2 Common (But Totally UNFAIR) Reasons We Get Mad At Our Partners

Photo: SinglesCoach
why communication breaks down and fight happen in relationships

Are you guilty?

Over 2,000 years ago, Roman Emperor Marcus Aurelius said: “If you are distressed by anything external, the pain is not due to the thing itself, but to your estimate of it; and this you have the power to revoke at any moment.”  

What he meant was — you feel the way you think.

What you believe, expect and think about something leads precisely to how you feel about that something.

This is why two different people can react in two completely different ways to the exact same traffic jam. One person might sit in their car honking the horn, complaining and generally feeling annoyed. Meanwhile, another person (possibly even in the same car), leans back and relaxes, turns up the music and enjoys a snack. It’s not the traffic itself that upsets us, it’s our beliefs and thoughts about the traffic that upsets us. 

This is true for all things.  

Believe it or not, you actually can experience pain, discomfort, and turmoil without becoming angry, hopeless, anxious (or insert your favorite suffering here). In the end, it’s our perceptions and expectations that make us unhappy. 

When we experience unpleasant or “negative” emotions, we want them to go away ... as quickly as possible. As such, to avoid the bad stuff and all of those yucky feelings, we tend to not communicate clearly with ourselves or our loved ones. As we try to avoid, we shift our thoughts and attention outside of ourselves and project them onto another person or the larger environment. 

In other words, we start to (unconsciously) blame external things and people instead of looking at ourselves. And for couples, often the person easiest (and most convenient) to blame is the very person we promised to eternally love, our partner.

Here are the two reasons we most commonly get upset or angry with our partner:  

1. You had unrealistic or unfair expectations. 


You’re basically as happy as you’re expectations. As such, it’s important to keep your standards high, but your expectations low. Most people do this backward. They have crappy, low standards and will accept all kinds of unhealthy behavior from just about everyone. Yet they also have incredibly high expectations and feel let down when they’re not met.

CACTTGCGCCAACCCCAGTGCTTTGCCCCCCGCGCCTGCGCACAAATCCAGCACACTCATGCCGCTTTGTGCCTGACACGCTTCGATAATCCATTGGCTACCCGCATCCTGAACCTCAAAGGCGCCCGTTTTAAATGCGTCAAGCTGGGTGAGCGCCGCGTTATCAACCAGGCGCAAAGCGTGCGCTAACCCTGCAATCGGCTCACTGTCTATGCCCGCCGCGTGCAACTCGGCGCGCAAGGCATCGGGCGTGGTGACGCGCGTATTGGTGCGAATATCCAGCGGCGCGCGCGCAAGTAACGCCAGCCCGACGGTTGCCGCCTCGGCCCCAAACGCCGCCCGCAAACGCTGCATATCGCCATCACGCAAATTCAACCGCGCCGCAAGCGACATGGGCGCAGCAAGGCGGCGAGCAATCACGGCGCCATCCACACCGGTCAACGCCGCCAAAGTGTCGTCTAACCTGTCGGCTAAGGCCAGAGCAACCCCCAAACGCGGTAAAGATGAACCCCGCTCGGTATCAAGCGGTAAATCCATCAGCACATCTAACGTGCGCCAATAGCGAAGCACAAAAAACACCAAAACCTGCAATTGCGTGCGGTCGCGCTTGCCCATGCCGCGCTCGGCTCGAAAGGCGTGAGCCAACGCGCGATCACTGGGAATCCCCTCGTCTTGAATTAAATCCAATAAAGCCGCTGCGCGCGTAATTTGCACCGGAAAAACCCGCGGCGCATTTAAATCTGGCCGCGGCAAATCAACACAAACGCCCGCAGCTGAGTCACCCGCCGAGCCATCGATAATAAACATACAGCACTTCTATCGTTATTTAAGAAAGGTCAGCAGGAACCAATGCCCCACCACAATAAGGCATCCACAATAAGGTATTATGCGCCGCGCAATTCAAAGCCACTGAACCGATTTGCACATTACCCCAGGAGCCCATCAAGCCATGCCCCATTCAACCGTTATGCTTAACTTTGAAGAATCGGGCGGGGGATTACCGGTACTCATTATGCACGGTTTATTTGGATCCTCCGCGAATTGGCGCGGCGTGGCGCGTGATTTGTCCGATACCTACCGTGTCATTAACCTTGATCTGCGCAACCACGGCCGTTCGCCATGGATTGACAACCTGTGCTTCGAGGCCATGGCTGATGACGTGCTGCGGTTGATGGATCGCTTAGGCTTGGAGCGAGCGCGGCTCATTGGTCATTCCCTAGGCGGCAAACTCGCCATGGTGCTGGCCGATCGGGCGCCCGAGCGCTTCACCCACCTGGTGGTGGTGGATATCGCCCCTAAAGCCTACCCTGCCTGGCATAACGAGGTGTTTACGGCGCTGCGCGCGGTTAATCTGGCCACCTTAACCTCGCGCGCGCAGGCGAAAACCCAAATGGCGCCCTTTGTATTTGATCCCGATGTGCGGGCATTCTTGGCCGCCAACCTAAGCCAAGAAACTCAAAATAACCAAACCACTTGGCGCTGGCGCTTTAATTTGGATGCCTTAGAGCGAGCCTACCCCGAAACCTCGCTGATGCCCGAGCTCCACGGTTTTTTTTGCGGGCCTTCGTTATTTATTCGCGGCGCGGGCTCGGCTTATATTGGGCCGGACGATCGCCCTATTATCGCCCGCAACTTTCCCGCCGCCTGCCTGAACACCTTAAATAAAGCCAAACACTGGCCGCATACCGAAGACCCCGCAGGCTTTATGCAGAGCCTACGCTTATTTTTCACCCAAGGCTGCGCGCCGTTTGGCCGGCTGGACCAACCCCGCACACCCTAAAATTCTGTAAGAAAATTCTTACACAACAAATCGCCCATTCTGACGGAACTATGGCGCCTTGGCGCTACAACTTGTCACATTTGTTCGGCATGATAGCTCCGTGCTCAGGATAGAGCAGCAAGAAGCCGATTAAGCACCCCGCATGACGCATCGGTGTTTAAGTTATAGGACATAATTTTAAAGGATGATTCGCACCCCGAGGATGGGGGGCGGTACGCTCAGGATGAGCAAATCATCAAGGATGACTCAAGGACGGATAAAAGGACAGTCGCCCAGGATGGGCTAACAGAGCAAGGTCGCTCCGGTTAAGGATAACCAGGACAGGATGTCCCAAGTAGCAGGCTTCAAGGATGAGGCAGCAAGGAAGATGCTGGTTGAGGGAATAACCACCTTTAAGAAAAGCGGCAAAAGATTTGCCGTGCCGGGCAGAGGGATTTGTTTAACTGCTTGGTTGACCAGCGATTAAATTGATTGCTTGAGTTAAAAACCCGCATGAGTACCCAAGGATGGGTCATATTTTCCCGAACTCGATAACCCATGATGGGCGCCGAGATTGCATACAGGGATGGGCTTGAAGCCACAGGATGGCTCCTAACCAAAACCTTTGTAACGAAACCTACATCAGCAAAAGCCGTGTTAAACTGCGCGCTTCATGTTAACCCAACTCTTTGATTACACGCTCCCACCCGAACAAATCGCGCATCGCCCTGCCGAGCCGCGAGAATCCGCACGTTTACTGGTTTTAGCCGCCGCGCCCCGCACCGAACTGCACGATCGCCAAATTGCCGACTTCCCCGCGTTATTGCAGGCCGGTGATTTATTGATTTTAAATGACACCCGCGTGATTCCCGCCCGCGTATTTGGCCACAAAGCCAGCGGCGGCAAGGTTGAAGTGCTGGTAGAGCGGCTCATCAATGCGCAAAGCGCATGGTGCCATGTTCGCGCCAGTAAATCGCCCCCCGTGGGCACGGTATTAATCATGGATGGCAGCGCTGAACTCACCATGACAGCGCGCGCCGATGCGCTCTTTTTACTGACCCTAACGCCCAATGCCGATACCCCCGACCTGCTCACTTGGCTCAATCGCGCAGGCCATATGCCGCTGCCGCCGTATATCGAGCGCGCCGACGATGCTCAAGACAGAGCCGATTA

If you’ve ever felt disappointed or frustrated, your expectations were likely too high in that situation. Perhaps you expected a certain kind of gift for your birthday, or for your spouse to read your mind and know that you needed help around the house. You want to hold your standards in a high place, while not expecting your partner to meet them 100% of the time.  

2. You assume your point of view is the ONLY point of view. 


We tend to think we’re always “right” and that we know the REAL “facts.” But there are many ways to look at a situation. If five people saw a car accident from five different vantage points, it’s likely they would have up to five different accounts of what "really" happened and whose fault it was. None of them are likely 100 percent “right,” it’s really only their perception of what happened.  

We do this in our relationship all the time. But dismissing your partner's point of view simply because it's different than yours will only leads to arguments. 

Take responsibility for your OWN expectations and perception.  

You must learn to slow your roll. Before you snap at your partner, examine what you’re thinking (and why you’re thinking it). Ask yourself, “Who says this is true?” or “What else could be true?” 

Next time you’re in an argument or feeling frustrated with the one you love, take a couple of deep breaths, slow down and then ask yourself calming questions. If you want to change how you’re feeling, you’ve must first change what and how you’re thinking.    

Dr. Abby Medcalf is a relationship mover and motivational speaker who has been helping couples create happy, connected and fulfilled relationships for 25 years. Download the free, easy-to-use tool to be more present, in just two minutes per day, right here.